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November 19, 2006 | From Times Staff and Wire Reports
Alphonse Halimi, 74, a former world bantamweight boxing champion from France who was nicknamed "The Little Terror," died of pneumonia Nov. 12 in Paris. He had Alzheimer's disease. The Algerian-born Halimi held the world bantamweight championship title from 1957 to July 8, 1959, when he was knocked out by Jose Becerra of Mexico before a crowd of 15,110 at the first event held in the newly opened Sports Arena in Los Angeles.
June 10, 1994 | FRANK MESSINA
The city will have a park concert this weekend over the objection of several neighborhood residents who are concerned about traffic and noise. City Council members thought the Sunday concert at Rimgate Park, near Lake Forest Drive and Trabuco Road, was too close at hand to cancel. "Why do that?" asked Councilwoman Ann Van Haun. "Let's go ahead and have it because we've never put one on before."
February 5, 1989
Paul Robi, an original member of the Platters, one of popular music's most successful vocal teams in the 1950s and '60s, died Wednesday. Robi's daughter, Franchesca, said her father was 57 and died of cancer in a Los Angeles hospital. Another member of the original group, David Lynch, died on Jan. 2, 1981, also of cancer. At a time when rock 'n' roll was becoming the nation's signature music, the Platters managed to appeal to both rock and traditional movements.
Rossano Brazzi, who played a series of aristocratic romantics in films ranging from "South Pacific" to "The Barefoot Contessa" before reverting to character parts in his later years, has died in Rome, Italian news agencies said Monday. One of them, ANSA, quoting sources close to the actor's family, said Brazzi died Saturday in a Rome hospital from an undisclosed virus that affected his nervous system. He was 78. Brazzi played in more than 200 movies.
Martha Schoeman, a retired social worker from New York City who will turn 80 next week, sat in a dressing room on the Hollywood lot of TV station KTLA last week and waited for her turn to perform a rap routine built around the lyric "I'm a sexy granny." Her hair was styled in blond curls. She wore a short skirt and a lace blouse.
March 25, 2012 | By Christopher Reynolds, Los Angeles Times Staff Writer
It's a dry heat - a boulder-studded, wind-raked Mojave heat, in which rock stars lie low, artists think big, marines train, weird plants jut toward the sun like beseeching biblical figures, and climbers cling to granite walls like insects stuck to flypaper, except the climbers are way happier. That's a notable thing about Joshua Tree National Park and the towns around it. While legions of Californians keep their faces to the beach, no matter the season, a certain stripe of traveler is powerless to resist the desert, especially in cooler months.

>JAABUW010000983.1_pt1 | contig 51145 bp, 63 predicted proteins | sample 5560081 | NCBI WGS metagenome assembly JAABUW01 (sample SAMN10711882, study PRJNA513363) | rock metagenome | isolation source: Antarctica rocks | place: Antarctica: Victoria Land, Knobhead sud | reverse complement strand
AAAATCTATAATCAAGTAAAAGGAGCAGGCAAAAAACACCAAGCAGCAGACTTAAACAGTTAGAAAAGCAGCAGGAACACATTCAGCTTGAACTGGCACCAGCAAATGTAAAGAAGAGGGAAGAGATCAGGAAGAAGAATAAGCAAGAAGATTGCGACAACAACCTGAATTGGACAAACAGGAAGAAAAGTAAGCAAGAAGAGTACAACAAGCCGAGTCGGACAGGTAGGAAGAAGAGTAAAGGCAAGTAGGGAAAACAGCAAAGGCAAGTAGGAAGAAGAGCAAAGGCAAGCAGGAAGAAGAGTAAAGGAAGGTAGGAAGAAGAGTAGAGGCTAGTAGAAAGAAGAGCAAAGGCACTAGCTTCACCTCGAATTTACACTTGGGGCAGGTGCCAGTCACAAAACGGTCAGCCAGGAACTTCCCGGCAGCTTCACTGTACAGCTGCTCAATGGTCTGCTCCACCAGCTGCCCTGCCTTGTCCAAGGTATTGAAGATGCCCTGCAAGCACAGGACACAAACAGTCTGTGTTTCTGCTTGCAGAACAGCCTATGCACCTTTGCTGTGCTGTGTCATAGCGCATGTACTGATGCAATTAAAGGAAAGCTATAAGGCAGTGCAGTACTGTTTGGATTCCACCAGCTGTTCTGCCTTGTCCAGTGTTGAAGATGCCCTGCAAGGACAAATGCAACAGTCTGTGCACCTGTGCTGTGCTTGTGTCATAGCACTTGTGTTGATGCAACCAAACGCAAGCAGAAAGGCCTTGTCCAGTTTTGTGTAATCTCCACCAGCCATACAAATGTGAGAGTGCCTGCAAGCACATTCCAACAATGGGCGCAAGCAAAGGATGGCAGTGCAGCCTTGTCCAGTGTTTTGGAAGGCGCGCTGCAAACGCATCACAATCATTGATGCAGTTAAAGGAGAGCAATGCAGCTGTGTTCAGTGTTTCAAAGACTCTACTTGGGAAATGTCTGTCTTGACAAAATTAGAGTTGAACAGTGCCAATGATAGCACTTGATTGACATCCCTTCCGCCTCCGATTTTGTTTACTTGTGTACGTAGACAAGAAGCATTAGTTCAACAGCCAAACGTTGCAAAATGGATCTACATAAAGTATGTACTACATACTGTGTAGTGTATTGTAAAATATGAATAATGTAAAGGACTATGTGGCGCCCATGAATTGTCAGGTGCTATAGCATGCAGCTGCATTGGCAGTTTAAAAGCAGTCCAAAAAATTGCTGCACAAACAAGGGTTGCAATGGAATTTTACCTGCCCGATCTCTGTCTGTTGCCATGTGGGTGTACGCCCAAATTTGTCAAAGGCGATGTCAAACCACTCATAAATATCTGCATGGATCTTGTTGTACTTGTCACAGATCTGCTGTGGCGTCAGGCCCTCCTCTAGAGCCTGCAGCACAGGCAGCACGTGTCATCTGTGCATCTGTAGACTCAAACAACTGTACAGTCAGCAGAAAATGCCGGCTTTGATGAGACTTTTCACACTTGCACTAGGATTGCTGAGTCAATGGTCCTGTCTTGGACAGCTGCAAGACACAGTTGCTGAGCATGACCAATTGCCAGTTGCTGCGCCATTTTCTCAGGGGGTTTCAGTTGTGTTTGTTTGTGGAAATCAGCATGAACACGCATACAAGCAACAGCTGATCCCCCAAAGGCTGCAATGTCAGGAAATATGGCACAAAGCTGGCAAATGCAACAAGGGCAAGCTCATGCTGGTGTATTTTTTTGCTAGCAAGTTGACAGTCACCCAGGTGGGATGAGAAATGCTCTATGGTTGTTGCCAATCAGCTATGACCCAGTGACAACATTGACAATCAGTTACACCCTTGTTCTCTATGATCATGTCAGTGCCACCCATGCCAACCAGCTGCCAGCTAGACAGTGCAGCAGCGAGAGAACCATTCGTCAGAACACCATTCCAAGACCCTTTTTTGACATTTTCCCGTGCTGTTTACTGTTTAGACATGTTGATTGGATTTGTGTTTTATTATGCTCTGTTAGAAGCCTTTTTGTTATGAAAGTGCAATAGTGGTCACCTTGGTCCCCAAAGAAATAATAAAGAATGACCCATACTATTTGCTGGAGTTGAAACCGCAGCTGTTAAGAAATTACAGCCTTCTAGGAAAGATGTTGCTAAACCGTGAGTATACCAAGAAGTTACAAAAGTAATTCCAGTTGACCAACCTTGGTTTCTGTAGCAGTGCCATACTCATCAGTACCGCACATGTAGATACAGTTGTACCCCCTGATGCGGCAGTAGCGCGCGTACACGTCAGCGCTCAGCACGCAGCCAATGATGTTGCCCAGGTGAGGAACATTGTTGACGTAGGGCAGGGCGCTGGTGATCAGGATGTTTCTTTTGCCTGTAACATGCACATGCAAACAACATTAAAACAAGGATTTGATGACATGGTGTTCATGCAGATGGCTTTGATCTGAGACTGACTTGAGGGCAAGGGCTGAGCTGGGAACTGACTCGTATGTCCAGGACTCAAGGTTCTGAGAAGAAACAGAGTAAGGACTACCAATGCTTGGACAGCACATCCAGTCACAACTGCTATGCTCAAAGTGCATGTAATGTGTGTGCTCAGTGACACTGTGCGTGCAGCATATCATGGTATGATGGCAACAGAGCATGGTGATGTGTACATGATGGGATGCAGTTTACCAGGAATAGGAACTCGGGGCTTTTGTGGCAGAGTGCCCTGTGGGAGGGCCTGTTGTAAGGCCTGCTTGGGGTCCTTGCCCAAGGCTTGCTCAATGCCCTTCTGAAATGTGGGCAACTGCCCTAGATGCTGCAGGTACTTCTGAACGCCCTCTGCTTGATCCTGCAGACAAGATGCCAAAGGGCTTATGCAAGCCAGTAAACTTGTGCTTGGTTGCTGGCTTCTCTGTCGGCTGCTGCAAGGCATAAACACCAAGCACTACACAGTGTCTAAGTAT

September 2, 1993
Bernie Baum, 63, songwriter who co-wrote the 1950 Teresa Brewer hit "Music, Music, Music." In the 1950s and 1960s, Baum contributed music and lyrics to songs recorded by such performers as Tony Bennett, Ray Charles, Bobby Darin, Eartha Kitt and Peggy Lee. He also wrote "That's Old-Fashioned" for the Everly Brothers in 1962 and "You're the Devil in Disguise" for Elvis Presley in 1963.
April 17, 2003 | From a Times Staff Writer
Kathie Browne McGavin, an actress for two decades who appeared in television series from "Gunsmoke" and "Perry Mason" to "Star Trek" and "The Love Boat," has died. She was 63. Browne McGavin, a breast cancer survivor, died April 8 in Beverly Hills of natural causes, according to a news release from the family. Born in San Luis Obispo, she began acting at age 6 in a school play and, after moving to Hollywood in her teens, studied at Los Angeles City College and acted in small theaters.
December 28, 2002 | Dennis McLellan, Times Staff Writer
William T. Orr, the Warner Bros. executive who launched the movie studio's entry into television production in the mid-1950s and for nearly a decade presided over a string of hit shows that included "Cheyenne," "Maverick" and "77 Sunset Strip," has died. He was 85. Orr, a former actor who became studio head Jack L. Warner's executive assistant in the mid-1940s, died of natural causes Wednesday at his home in Los Angeles. As the head of Warner Bros.
April 4, 2003 | From a Times Staff Writer
Rusty Draper, a country and pop singer in the 1950s and '60s remembered for such hits as "Gambler's Guitar" and "The Shifting, Whispering Sands," has died. He was 80. Draper died of pneumonia March 28 in a Bellevue, Wash., hospital. For the last two decades, he had suffered from heart disease, strokes and, more recently, throat cancer that destroyed his melodic voice. Beginning with "Gambler's Guitar" in 1953, which sold more than 1 million records and hit No.
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